OXFORD MEDIA SOCIETY
By Andrea Guariglia
Community is a funny word. It would have once just referred to a group of people living or working together, largely restricted by geographical location or social class, but increased migration of people and diversification of interests led to the creation of more complex interactions between people within society, creating ethnic communities, religious communities, or communities with a common interest such as a sport or a hobby. Today, however, the concept of community transcends any physical boundaries and seems to describe just about any kind of interaction between individuals, from sharing memes to organising political protests.
Whilst some people might still feel virtual communities and real-life communities are different, they are becoming increasingly interwoven; the internet has become the critical tool for social interaction in society. Local communities have been brought together by social media, one example being the use of twitter to organise a post-riot clean up in London in 2011. This brought together locals who had never met before but felt moved by the same feelings. The group ‘Keep Britain Tidy’ has used exactly this model and now has over 25k twitter followers, using social media as a tool for encouraging people to keep their local areas clean.
The balance between online and offline community is also evident in the art world, which is perhaps best highlighted by the success of Yayoi Kusama’s ‘Infinity Mirrors’ exhibition, described as the world’s most instagrammable art because of its brightly coloured polka-dot patterns and clever mirror installations. Tapping into social media has allowed art galleries to reach a wider audience – a friend recommending an exhibition via a social media post will generate much greater FOMO than a billboard ever could. A 2014 exhibition at Seattle’s Frye Museum, #SocialMedium, was actually created by public votes on social media, resulting in the showing of selected artwork alongside voters’ comments. The campaign boosted Frye’s Instagram following by 349%, and their Facebook likes by 86%, but more importantly, it brought people together both online and in the real world.
Artists too are increasingly relying on social media, since they can go directly to their audience, get validated without a gallery, and bypass the elite nature of much of the art world. The ease of communication opens new avenues, with some Instagrammers such as Jack Morris and Lauren Bullen being paid up to $9000 for a single post on their adventure travel pages which have millions of followers.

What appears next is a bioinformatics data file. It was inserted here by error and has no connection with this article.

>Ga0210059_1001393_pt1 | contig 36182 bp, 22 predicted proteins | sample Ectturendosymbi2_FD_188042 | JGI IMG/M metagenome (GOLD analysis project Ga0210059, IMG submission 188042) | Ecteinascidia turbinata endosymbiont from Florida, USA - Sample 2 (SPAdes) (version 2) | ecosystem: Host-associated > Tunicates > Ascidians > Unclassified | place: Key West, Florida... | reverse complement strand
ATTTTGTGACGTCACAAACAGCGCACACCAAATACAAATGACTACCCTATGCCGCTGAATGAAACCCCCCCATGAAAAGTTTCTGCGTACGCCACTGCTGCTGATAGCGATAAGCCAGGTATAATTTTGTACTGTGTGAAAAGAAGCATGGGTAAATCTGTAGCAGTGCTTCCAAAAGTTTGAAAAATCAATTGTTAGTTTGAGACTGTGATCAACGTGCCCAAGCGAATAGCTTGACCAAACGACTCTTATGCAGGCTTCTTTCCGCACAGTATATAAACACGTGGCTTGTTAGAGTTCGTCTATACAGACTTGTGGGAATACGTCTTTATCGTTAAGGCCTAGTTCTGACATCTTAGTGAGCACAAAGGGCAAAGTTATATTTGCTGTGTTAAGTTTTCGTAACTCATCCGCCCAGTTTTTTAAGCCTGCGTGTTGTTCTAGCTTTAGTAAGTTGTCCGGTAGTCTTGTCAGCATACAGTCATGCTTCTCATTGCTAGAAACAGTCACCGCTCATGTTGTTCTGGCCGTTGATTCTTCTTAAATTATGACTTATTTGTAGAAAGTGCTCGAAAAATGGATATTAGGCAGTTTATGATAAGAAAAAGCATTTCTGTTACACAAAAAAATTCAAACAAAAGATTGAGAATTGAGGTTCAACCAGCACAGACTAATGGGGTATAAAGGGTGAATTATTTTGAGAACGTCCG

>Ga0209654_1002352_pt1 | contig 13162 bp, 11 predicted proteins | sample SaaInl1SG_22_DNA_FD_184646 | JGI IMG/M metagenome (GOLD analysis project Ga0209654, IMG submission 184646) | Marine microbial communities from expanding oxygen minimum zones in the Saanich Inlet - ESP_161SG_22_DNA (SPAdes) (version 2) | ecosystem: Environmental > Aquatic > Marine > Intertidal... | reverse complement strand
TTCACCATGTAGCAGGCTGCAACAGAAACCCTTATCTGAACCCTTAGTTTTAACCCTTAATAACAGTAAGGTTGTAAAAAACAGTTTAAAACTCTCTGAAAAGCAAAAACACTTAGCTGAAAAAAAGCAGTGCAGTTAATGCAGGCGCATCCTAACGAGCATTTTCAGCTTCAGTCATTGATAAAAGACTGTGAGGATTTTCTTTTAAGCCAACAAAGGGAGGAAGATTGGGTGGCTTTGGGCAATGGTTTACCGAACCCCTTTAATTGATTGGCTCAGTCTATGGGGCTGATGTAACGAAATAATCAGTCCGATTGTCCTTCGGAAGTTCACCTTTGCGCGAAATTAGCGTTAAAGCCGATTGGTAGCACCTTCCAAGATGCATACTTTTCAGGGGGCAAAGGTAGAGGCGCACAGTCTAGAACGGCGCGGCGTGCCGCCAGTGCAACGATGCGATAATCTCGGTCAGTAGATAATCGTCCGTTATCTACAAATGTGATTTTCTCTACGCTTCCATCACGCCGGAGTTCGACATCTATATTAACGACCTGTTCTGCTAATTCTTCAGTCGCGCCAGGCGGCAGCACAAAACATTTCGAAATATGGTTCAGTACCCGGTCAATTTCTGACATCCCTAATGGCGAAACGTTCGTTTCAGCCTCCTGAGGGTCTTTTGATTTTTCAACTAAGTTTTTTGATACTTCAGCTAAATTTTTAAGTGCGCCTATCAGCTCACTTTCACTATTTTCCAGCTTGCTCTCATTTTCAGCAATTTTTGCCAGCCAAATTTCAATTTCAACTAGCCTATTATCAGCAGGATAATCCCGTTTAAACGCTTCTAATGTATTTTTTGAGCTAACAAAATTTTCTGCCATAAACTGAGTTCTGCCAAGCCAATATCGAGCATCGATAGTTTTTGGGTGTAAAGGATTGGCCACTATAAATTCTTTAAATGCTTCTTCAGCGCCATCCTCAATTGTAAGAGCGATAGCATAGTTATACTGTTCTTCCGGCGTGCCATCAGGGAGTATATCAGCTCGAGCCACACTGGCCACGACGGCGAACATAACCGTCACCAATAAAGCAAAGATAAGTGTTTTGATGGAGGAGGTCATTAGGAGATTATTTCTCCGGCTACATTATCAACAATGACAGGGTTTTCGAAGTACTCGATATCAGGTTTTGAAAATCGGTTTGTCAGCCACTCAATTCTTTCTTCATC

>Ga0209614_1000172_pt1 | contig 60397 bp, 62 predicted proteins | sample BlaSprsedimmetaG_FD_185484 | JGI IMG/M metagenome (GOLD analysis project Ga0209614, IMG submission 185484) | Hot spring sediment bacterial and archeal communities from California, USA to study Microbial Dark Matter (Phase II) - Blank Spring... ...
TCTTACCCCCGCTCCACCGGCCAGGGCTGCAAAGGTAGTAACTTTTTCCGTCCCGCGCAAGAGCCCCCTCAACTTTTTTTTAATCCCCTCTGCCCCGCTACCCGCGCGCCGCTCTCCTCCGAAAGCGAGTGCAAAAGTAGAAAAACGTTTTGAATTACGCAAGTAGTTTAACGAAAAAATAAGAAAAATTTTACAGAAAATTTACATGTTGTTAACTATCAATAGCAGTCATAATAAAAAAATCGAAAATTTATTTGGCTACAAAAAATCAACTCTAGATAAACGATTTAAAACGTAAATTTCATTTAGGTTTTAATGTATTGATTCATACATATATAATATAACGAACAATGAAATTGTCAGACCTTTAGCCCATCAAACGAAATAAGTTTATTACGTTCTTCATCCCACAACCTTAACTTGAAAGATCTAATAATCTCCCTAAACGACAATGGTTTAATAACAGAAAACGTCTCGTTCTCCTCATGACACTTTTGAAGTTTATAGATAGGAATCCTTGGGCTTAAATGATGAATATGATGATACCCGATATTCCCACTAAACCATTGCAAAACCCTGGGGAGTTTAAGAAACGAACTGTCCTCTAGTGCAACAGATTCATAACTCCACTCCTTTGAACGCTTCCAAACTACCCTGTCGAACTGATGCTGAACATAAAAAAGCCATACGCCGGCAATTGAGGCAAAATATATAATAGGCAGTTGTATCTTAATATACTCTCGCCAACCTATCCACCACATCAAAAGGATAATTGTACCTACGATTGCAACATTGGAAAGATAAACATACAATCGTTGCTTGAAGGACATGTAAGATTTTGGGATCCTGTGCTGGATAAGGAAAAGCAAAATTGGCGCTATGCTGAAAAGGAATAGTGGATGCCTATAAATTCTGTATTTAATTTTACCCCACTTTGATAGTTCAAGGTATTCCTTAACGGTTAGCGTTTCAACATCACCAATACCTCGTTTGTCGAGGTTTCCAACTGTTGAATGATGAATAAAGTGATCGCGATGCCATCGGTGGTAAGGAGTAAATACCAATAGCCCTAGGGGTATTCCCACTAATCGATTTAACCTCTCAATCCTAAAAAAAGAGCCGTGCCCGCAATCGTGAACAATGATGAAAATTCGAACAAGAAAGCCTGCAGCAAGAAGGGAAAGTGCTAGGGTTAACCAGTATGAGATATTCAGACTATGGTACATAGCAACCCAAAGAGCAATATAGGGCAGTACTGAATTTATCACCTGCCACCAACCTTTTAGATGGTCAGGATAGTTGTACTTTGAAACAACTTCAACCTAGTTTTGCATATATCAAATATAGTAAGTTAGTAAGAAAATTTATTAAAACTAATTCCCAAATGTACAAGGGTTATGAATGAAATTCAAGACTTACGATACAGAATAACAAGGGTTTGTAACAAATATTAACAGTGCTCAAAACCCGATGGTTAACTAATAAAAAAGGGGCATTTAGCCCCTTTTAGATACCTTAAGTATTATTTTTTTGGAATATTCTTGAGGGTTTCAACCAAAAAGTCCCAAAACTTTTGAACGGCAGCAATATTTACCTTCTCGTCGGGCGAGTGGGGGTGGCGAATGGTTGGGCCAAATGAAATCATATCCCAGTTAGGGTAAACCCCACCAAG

Perhaps one of the biggest stories this decade has been the influence of social media on politics. From Donald Trump to Jeremy Corbyn, social media has proven to be pivotal, but the reason for their success has been the strength of the communities which they have tapped into online. The grassroots left-wing movement Momentum organised itself almost exclusively through social media and established several local groups across the UK in order to attract floating voters, and particularly young voters, who might not otherwise have engaged with politics. Equally, alt-right communities, largely on 4chan and Reddit, have become infamous for spreading and crystallising opposition to mainstream liberal movements including feminism, multiculturalism, and socialism, and instead typically promoting white nationalism. The coming together of these communities online allows sparse voices to gain strength and political significance where they otherwise might not have, and has played an especially important role in making the LGBTQ+ community heard and respected, leading to a wave of social change across the globe.
Ultimately, the directness and speed with which individuals can broadcast their ideas creates a universe of possibilities for social interaction at a scale never seen before. Communities are increasingly founded on ideas, and people who would otherwise have been alone in their beliefs can connect with like-minded others. To some, the idea of online communities is laughable, but the reality is that they are here and they are significant.